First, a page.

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The Great Clean of 2011

Cleaning. Is Fun. (borrowed from Flickr)

As I understand it, it is a common practice in Japanese culture to clean your house from top to bottom for New Years. Doing so more or less clears your slate for the upcoming year. It allows you to have good things come to you in the new year- because all of the crap has been cleared away.

I love this concept. I use it as a part of my Shinto practice, as I feel it’s focus on cleanliness and returning to a pure/clean state (such as Zep Tepi in Kemeticism) really mirrors the whole concept of The Great Clean. And after the Great Clean of 2010, I felt that I had cleared some of the drama from my life. I felt that it played a role in restoring some order in my life. That it cleared some chaos and stagnation away and allowed me to move forward to where I am now.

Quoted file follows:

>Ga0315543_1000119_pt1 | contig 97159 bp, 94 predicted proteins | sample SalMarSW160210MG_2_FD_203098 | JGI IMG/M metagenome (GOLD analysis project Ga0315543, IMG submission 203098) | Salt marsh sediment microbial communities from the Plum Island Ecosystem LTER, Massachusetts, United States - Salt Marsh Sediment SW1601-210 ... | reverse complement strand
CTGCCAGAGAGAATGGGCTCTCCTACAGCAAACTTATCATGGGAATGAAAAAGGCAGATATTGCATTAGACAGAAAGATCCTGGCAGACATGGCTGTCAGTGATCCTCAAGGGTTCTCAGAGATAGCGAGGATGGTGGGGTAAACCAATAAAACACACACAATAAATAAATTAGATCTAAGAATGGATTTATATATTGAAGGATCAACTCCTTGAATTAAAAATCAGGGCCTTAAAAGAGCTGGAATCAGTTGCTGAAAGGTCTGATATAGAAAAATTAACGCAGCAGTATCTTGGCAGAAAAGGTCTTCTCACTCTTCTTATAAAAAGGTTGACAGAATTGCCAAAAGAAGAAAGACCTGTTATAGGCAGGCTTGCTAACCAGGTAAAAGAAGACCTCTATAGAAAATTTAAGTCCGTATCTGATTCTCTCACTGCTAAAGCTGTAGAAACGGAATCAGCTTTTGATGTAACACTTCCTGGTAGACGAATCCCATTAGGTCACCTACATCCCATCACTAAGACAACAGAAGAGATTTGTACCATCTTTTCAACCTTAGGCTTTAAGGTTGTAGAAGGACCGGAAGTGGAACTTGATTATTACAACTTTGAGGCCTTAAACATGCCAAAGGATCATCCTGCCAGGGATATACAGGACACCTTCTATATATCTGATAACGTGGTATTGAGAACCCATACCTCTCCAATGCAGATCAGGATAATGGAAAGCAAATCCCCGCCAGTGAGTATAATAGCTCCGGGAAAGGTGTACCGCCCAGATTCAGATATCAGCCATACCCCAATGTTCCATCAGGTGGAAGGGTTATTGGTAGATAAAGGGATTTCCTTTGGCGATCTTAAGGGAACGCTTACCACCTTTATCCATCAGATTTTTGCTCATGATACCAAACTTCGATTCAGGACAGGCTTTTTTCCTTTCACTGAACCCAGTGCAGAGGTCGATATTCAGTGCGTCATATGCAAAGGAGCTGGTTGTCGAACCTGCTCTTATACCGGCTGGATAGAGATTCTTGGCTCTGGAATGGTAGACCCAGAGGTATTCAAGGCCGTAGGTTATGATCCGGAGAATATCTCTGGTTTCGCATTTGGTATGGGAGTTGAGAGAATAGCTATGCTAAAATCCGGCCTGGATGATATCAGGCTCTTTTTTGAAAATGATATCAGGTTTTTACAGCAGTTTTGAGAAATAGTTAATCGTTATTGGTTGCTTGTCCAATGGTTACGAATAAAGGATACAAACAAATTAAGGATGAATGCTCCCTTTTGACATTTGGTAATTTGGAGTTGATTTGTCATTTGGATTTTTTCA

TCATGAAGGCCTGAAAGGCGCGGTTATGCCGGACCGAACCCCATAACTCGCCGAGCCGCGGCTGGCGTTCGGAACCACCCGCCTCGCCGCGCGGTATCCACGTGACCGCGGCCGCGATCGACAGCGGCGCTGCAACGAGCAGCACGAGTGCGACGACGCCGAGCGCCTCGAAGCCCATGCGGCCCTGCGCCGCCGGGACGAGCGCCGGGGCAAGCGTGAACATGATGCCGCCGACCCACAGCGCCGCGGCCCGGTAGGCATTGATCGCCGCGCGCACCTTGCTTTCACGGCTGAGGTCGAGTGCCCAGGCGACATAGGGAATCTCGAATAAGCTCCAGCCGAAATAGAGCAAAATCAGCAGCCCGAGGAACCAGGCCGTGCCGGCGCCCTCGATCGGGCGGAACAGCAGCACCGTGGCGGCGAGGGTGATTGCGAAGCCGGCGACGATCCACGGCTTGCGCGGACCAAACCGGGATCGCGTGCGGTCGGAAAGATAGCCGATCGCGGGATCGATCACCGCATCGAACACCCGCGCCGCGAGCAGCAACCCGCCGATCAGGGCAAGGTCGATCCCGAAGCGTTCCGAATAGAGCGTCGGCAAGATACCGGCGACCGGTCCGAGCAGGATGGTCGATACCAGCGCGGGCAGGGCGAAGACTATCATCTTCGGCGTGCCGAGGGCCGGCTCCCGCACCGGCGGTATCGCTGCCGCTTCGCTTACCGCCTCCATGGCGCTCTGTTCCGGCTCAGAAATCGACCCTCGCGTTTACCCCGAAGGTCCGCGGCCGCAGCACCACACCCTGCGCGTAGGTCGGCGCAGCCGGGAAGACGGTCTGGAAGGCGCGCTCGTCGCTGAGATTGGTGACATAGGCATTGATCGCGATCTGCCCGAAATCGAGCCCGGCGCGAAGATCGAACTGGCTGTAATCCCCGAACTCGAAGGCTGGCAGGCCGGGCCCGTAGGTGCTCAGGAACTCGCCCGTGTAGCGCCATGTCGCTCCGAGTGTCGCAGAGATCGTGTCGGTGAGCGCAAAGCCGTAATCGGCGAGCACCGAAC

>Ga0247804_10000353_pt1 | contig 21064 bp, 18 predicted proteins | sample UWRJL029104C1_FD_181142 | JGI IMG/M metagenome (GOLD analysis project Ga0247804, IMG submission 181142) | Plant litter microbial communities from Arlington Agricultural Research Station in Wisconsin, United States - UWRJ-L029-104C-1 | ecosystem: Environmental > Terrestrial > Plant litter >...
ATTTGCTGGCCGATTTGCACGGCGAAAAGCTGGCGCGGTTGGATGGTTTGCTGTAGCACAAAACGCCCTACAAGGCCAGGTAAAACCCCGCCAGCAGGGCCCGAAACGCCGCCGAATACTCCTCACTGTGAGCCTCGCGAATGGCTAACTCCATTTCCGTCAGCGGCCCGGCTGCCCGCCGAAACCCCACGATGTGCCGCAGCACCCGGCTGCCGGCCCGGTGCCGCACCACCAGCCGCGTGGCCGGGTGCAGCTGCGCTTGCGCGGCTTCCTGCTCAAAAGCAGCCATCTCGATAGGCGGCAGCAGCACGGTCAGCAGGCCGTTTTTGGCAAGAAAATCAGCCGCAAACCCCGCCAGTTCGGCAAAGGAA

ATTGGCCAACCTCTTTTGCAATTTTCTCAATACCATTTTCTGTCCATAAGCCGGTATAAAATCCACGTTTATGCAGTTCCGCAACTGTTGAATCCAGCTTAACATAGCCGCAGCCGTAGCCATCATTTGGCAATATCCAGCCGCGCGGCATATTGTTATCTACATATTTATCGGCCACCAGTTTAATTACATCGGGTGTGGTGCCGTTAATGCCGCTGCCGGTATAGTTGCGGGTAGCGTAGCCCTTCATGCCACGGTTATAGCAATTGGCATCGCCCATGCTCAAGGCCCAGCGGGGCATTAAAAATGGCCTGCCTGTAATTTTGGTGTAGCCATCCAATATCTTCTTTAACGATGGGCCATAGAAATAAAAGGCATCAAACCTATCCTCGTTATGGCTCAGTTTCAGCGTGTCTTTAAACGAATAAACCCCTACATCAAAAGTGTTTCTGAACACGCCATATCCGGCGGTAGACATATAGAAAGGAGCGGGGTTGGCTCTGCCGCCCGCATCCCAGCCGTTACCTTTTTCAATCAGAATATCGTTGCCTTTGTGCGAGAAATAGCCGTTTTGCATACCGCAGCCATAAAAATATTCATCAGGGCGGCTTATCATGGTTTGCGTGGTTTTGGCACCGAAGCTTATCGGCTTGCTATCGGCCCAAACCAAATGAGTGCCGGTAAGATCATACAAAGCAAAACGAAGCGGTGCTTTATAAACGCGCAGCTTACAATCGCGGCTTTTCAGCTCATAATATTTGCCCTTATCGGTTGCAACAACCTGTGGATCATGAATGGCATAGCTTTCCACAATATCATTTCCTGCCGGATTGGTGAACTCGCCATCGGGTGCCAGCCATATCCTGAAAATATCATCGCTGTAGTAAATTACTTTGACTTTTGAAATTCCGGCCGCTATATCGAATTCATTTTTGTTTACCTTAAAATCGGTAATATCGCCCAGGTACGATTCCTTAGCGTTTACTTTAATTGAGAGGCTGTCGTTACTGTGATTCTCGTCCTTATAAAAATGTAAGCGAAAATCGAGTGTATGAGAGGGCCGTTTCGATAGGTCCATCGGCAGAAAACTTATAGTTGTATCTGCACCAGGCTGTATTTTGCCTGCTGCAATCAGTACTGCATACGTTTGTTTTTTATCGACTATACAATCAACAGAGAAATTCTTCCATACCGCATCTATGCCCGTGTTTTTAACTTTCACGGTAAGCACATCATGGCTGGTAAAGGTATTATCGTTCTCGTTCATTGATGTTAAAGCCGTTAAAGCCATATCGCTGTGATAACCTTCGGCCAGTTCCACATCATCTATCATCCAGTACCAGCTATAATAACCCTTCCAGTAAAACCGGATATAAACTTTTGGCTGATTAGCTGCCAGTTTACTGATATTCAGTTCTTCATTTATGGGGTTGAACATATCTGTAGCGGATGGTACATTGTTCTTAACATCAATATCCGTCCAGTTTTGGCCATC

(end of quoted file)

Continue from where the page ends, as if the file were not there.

So this past weekend commenced the Great Clean of 2011. Due to being busy, we have broken up the Great Clean into multiple weekends. Each weekend we’ll pick certain areas of our house, or certain tasks to do. And hopefully, by the time Jan 1 hits, the house will be completely clean and ready for the new year. This past weekend we worked on cleaning out the kitchen. Getting rid of items we no longer need or use and taking them to the Goodwill (and actually, you know, taking them there. Not just leaving them in a pile by the door). We also got to work trying to sell our futon, which has been waiting to be sold since the beginning of Nov.